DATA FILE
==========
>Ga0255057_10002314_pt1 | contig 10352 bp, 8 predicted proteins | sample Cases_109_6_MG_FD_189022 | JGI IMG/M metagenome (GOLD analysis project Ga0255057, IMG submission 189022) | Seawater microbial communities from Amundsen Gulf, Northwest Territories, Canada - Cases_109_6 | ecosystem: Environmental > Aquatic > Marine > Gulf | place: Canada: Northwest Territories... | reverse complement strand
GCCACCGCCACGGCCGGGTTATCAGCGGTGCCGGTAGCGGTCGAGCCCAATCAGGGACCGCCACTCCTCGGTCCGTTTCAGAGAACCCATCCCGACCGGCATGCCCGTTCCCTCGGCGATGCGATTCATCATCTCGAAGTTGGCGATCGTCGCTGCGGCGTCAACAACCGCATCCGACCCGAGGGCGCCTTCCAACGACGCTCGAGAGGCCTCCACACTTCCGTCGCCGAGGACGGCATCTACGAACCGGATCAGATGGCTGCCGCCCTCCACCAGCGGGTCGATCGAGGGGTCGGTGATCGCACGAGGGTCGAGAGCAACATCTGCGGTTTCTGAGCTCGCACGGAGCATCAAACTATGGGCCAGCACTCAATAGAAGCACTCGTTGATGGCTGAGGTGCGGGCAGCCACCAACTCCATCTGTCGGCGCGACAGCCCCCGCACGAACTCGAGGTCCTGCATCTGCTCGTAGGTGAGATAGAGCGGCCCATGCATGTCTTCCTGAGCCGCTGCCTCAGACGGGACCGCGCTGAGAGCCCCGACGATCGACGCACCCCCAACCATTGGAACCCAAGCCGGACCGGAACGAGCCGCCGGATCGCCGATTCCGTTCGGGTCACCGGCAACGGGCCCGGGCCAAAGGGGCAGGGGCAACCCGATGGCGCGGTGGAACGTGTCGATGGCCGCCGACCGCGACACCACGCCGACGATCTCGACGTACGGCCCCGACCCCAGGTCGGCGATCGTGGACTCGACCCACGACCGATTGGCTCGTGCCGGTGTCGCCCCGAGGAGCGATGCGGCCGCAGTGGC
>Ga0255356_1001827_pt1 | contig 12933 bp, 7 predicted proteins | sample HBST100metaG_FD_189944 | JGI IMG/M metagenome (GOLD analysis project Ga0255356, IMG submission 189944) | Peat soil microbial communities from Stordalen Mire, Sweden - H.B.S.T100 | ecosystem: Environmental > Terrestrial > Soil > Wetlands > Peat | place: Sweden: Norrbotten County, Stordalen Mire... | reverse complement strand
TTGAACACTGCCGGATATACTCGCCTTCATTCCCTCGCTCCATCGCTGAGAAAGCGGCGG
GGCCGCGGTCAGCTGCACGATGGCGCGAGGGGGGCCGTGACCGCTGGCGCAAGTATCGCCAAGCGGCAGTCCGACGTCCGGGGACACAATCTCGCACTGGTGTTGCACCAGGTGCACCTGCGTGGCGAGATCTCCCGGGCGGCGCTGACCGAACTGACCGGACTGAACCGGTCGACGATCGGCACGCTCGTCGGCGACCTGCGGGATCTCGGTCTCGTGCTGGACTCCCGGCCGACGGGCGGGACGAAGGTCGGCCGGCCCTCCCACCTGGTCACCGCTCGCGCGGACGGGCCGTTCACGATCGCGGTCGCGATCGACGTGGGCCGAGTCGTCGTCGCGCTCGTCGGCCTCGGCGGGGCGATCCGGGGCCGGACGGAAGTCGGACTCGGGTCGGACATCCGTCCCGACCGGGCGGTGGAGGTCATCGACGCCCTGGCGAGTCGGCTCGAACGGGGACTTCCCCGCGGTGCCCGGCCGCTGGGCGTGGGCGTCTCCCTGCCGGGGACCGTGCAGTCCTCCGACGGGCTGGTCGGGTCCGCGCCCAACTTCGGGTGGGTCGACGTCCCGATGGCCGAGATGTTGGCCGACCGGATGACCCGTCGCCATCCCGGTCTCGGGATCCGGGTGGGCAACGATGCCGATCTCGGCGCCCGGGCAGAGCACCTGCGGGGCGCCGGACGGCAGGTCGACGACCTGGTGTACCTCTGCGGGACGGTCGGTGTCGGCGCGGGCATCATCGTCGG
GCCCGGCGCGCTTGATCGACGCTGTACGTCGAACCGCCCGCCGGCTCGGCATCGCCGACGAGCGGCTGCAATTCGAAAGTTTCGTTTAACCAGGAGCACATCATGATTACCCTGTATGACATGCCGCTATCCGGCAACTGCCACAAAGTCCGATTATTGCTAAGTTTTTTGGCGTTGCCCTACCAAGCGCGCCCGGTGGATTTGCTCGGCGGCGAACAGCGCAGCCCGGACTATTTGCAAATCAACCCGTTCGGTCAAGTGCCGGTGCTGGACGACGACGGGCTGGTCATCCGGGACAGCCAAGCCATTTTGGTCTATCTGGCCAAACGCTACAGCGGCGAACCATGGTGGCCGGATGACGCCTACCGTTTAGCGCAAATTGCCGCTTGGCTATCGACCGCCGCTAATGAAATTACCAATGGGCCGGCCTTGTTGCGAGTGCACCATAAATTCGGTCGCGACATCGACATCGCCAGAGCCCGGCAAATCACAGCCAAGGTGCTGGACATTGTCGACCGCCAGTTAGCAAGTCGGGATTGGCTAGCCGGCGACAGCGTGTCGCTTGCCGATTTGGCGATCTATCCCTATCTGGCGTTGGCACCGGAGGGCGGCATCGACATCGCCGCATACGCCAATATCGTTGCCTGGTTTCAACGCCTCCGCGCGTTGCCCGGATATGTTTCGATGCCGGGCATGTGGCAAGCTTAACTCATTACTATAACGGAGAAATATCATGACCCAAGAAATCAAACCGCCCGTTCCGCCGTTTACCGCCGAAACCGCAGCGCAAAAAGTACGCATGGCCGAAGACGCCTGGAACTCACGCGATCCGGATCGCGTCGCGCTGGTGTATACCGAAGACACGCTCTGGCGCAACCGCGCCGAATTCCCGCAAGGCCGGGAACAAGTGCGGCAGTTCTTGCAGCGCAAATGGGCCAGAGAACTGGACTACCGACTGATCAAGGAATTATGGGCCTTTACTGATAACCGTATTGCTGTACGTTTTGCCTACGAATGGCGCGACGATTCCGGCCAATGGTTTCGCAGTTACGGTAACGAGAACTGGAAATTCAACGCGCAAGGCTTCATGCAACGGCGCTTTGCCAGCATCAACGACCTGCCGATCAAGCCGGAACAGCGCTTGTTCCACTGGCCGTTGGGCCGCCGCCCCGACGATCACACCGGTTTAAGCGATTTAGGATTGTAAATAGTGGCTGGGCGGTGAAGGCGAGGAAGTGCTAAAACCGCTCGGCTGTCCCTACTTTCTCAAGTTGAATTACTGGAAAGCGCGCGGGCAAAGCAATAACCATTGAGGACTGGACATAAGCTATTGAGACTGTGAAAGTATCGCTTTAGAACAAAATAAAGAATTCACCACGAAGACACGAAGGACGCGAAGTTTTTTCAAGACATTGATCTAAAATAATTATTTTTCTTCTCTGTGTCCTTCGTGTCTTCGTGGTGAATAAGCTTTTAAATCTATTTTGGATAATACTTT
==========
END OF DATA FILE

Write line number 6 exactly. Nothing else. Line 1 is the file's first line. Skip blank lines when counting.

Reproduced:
GCCCGGCGCGCTTGATCGACGCTGTACGTCGAACCGCCCGCCGGCTCGGCATCGCCGACGAGCGGCTGCAATTCGAAAGTTTCGTTTAACCAGGAGCACATCATGATTACCCTGTATGACATGCCGCTATCCGGCAACTGCCACAAAGTCCGATTATTGCTAAGTTTTTTGGCGTTGCCCTACCAAGCGCGCCCGGTGGATTTGCTCGGCGGCGAACAGCGCAGCCCGGACTATTTGCAAATCAACCCGTTCGGTCAAGTGCCGGTGCTGGACGACGACGGGCTGGTCATCCGGGACAGCCAAGCCATTTTGGTCTATCTGGCCAAACGCTACAGCGGCGAACCATGGTGGCCGGATGACGCCTACCGTTTAGCGCAAATTGCCGCTTGGCTATCGACCGCCGCTAATGAAATTACCAATGGGCCGGCCTTGTTGCGAGTGCACCATAAATTCGGTCGCGACATCGACATCGCCAGAGCCCGGCAAATCACAGCCAAGGTGCTGGACATTGTCGACCGCCAGTTAGCAAGTCGGGATTGGCTAGCCGGCGACAGCGTGTCGCTTGCCGATTTGGCGATCTATCCCTATCTGGCGTTGGCACCGGAGGGCGGCATCGACATCGCCGCATACGCCAATATCGTTGCCTGGTTTCAACGCCTCCGCGCGTTGCCCGGATATGTTTCGATGCCGGGCATGTGGCAAGCTTAACTCATTACTATAACGGAGAAATATCATGACCCAAGAAATCAAACCGCCCGTTCCGCCGTTTACCGCCGAAACCGCAGCGCAAAAAGTACGCATGGCCGAAGACGCCTGGAACTCACGCGATCCGGATCGCGTCGCGCTGGTGTATACCGAAGACACGCTCTGGCGCAACCGCGCCGAATTCCCGCAAGGCCGGGAACAAGTGCGGCAGTTCTTGCAGCGCAAATGGGCCAGAGAACTGGACTACCGACTGATCAAGGAATTATGGGCCTTTACTGATAACCGTATTGCTGTACGTTTTGCCTACGAATGGCGCGACGATTCCGGCCAATGGTTTCGCAGTTACGGTAACGAGAACTGGAAATTCAACGCGCAAGGCTTCATGCAACGGCGCTTTGCCAGCATCAACGACCTGCCGATCAAGCCGGAACAGCGCTTGTTCCACTGGCCGTTGGGCCGCCGCCCCGACGATCACACCGGTTTAAGCGATTTAGGATTGTAAATAGTGGCTGGGCGGTGAAGGCGAGGAAGTGCTAAAACCGCTCGGCTGTCCCTACTTTCTCAAGTTGAATTACTGGAAAGCGCGCGGGCAAAGCAATAACCATTGAGGACTGGACATAAGCTATTGAGACTGTGAAAGTATCGCTTTAGAACAAAATAAAGAATTCACCACGAAGACACGAAGGACGCGAAGTTTTTTCAAGACATTGATCTAAAATAATTATTTTTCTTCTCTGTGTCCTTCGTGTCTTCGTGGTGAATAAGCTTTTAAATCTATTTTGGATAATACTTT